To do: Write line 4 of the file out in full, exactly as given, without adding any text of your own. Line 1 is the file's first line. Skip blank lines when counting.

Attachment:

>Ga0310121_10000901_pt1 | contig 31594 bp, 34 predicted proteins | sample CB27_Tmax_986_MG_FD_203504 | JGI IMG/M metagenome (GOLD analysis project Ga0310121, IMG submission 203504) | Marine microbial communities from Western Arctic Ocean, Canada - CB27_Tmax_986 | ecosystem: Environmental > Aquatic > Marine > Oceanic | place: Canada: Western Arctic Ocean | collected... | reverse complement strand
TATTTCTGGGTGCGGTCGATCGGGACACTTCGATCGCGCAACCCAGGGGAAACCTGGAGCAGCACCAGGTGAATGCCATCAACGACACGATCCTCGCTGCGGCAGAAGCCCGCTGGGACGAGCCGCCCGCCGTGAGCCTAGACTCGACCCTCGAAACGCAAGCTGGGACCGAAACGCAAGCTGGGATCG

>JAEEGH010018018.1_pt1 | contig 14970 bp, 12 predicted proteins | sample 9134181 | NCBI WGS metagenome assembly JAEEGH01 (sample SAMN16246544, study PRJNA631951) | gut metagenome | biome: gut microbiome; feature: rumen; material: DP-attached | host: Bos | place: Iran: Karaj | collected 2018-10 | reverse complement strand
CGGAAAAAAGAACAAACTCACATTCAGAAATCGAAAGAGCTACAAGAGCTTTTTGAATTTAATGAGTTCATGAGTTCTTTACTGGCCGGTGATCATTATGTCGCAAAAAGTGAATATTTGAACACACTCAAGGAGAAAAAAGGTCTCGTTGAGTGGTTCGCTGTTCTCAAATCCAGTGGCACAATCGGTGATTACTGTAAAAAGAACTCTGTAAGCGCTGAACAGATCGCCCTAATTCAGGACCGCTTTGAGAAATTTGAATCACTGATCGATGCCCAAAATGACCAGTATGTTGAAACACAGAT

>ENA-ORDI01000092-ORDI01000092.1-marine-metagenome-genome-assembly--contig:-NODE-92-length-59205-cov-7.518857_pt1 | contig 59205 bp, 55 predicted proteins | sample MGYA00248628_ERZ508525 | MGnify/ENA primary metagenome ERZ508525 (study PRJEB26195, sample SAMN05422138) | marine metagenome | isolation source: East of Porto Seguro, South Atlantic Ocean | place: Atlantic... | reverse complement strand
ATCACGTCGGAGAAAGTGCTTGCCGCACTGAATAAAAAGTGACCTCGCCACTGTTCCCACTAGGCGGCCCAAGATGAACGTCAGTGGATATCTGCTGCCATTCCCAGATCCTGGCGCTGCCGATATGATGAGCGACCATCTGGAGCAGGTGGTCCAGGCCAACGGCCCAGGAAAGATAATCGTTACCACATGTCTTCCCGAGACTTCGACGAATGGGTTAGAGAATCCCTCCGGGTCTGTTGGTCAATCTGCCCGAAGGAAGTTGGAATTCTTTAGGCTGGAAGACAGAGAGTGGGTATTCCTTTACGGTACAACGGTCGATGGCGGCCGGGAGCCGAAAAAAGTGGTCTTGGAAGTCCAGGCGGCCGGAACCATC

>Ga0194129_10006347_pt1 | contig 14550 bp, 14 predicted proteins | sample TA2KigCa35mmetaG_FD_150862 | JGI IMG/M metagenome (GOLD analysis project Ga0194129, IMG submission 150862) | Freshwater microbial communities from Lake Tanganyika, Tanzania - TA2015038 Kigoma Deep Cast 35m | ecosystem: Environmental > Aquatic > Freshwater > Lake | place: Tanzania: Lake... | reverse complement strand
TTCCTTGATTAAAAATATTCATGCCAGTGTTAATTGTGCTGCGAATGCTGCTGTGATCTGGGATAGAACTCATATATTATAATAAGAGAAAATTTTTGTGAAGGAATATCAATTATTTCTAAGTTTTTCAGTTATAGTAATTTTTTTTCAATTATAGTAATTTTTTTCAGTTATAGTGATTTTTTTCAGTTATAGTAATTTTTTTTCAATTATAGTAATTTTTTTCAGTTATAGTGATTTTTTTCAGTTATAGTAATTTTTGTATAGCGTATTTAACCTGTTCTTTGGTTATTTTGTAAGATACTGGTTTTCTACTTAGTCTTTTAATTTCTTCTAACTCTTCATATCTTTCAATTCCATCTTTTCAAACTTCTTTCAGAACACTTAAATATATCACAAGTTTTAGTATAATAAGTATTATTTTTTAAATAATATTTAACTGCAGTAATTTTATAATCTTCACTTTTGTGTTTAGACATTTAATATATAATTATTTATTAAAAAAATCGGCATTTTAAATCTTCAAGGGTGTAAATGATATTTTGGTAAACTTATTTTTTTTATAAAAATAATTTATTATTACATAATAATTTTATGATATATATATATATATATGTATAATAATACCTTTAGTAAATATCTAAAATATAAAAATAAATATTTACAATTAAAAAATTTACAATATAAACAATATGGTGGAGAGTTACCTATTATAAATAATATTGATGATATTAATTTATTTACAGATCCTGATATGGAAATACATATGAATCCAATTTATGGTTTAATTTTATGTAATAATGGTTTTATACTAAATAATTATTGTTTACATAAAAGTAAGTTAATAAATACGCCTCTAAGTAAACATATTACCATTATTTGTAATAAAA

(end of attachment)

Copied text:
CGGAAAAAAGAACAAACTCACATTCAGAAATCGAAAGAGCTACAAGAGCTTTTTGAATTTAATGAGTTCATGAGTTCTTTACTGGCCGGTGATCATTATGTCGCAAAAAGTGAATATTTGAACACACTCAAGGAGAAAAAAGGTCTCGTTGAGTGGTTCGCTGTTCTCAAATCCAGTGGCACAATCGGTGATTACTGTAAAAAGAACTCTGTAAGCGCTGAACAGATCGCCCTAATTCAGGACCGCTTTGAGAAATTTGAATCACTGATCGATGCCCAAAATGACCAGTATGTTGAAACACAGAT